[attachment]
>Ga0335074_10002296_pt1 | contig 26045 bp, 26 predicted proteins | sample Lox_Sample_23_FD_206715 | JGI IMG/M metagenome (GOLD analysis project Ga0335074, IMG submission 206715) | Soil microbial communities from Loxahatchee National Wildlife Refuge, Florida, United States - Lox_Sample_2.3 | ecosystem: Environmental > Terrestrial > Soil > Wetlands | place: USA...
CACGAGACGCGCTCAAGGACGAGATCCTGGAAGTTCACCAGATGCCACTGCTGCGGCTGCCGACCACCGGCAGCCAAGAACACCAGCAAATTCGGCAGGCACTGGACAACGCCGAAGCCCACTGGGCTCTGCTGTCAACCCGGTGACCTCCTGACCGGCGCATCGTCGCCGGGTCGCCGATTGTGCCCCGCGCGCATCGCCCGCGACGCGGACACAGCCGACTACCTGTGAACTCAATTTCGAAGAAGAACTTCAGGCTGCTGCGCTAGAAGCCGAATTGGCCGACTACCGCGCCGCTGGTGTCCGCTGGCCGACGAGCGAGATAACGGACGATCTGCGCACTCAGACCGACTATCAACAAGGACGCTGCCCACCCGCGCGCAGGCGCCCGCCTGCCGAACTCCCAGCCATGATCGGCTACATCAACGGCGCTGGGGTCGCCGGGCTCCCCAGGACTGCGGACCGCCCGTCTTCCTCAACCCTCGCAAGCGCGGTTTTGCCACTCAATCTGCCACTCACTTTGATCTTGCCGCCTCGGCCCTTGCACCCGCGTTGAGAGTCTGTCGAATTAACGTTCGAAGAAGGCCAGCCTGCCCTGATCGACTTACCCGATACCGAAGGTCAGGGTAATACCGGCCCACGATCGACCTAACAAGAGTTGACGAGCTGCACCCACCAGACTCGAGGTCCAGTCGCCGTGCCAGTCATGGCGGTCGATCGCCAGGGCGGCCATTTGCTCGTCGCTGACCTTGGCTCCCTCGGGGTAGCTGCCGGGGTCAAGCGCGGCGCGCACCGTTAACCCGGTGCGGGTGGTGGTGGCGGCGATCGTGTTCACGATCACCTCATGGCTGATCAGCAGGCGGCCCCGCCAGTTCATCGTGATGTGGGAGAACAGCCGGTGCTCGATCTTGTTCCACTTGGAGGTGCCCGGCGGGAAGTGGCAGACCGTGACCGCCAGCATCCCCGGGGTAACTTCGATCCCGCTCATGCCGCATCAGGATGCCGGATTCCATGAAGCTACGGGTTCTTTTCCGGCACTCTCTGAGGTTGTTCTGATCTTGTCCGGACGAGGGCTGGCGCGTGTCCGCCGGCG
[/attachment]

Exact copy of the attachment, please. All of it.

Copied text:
>Ga0335074_10002296_pt1 | contig 26045 bp, 26 predicted proteins | sample Lox_Sample_23_FD_206715 | JGI IMG/M metagenome (GOLD analysis project Ga0335074, IMG submission 206715) | Soil microbial communities from Loxahatchee National Wildlife Refuge, Florida, United States - Lox_Sample_2.3 | ecosystem: Environmental > Terrestrial > Soil > Wetlands | place: USA...
CACGAGACGCGCTCAAGGACGAGATCCTGGAAGTTCACCAGATGCCACTGCTGCGGCTGCCGACCACCGGCAGCCAAGAACACCAGCAAATTCGGCAGGCACTGGACAACGCCGAAGCCCACTGGGCTCTGCTGTCAACCCGGTGACCTCCTGACCGGCGCATCGTCGCCGGGTCGCCGATTGTGCCCCGCGCGCATCGCCCGCGACGCGGACACAGCCGACTACCTGTGAACTCAATTTCGAAGAAGAACTTCAGGCTGCTGCGCTAGAAGCCGAATTGGCCGACTACCGCGCCGCTGGTGTCCGCTGGCCGACGAGCGAGATAACGGACGATCTGCGCACTCAGACCGACTATCAACAAGGACGCTGCCCACCCGCGCGCAGGCGCCCGCCTGCCGAACTCCCAGCCATGATCGGCTACATCAACGGCGCTGGGGTCGCCGGGCTCCCCAGGACTGCGGACCGCCCGTCTTCCTCAACCCTCGCAAGCGCGGTTTTGCCACTCAATCTGCCACTCACTTTGATCTTGCCGCCTCGGCCCTTGCACCCGCGTTGAGAGTCTGTCGAATTAACGTTCGAAGAAGGCCAGCCTGCCCTGATCGACTTACCCGATACCGAAGGTCAGGGTAATACCGGCCCACGATCGACCTAACAAGAGTTGACGAGCTGCACCCACCAGACTCGAGGTCCAGTCGCCGTGCCAGTCATGGCGGTCGATCGCCAGGGCGGCCATTTGCTCGTCGCTGACCTTGGCTCCCTCGGGGTAGCTGCCGGGGTCAAGCGCGGCGCGCACCGTTAACCCGGTGCGGGTGGTGGTGGCGGCGATCGTGTTCACGATCACCTCATGGCTGATCAGCAGGCGGCCCCGCCAGTTCATCGTGATGTGGGAGAACAGCCGGTGCTCGATCTTGTTCCACTTGGAGGTGCCCGGCGGGAAGTGGCAGACCGTGACCGCCAGCATCCCCGGGGTAACTTCGATCCCGCTCATGCCGCATCAGGATGCCGGATTCCATGAAGCTACGGGTTCTTTTCCGGCACTCTCTGAGGTTGTTCTGATCTTGTCCGGACGAGGGCTGGCGCGTGTCCGCCGGCG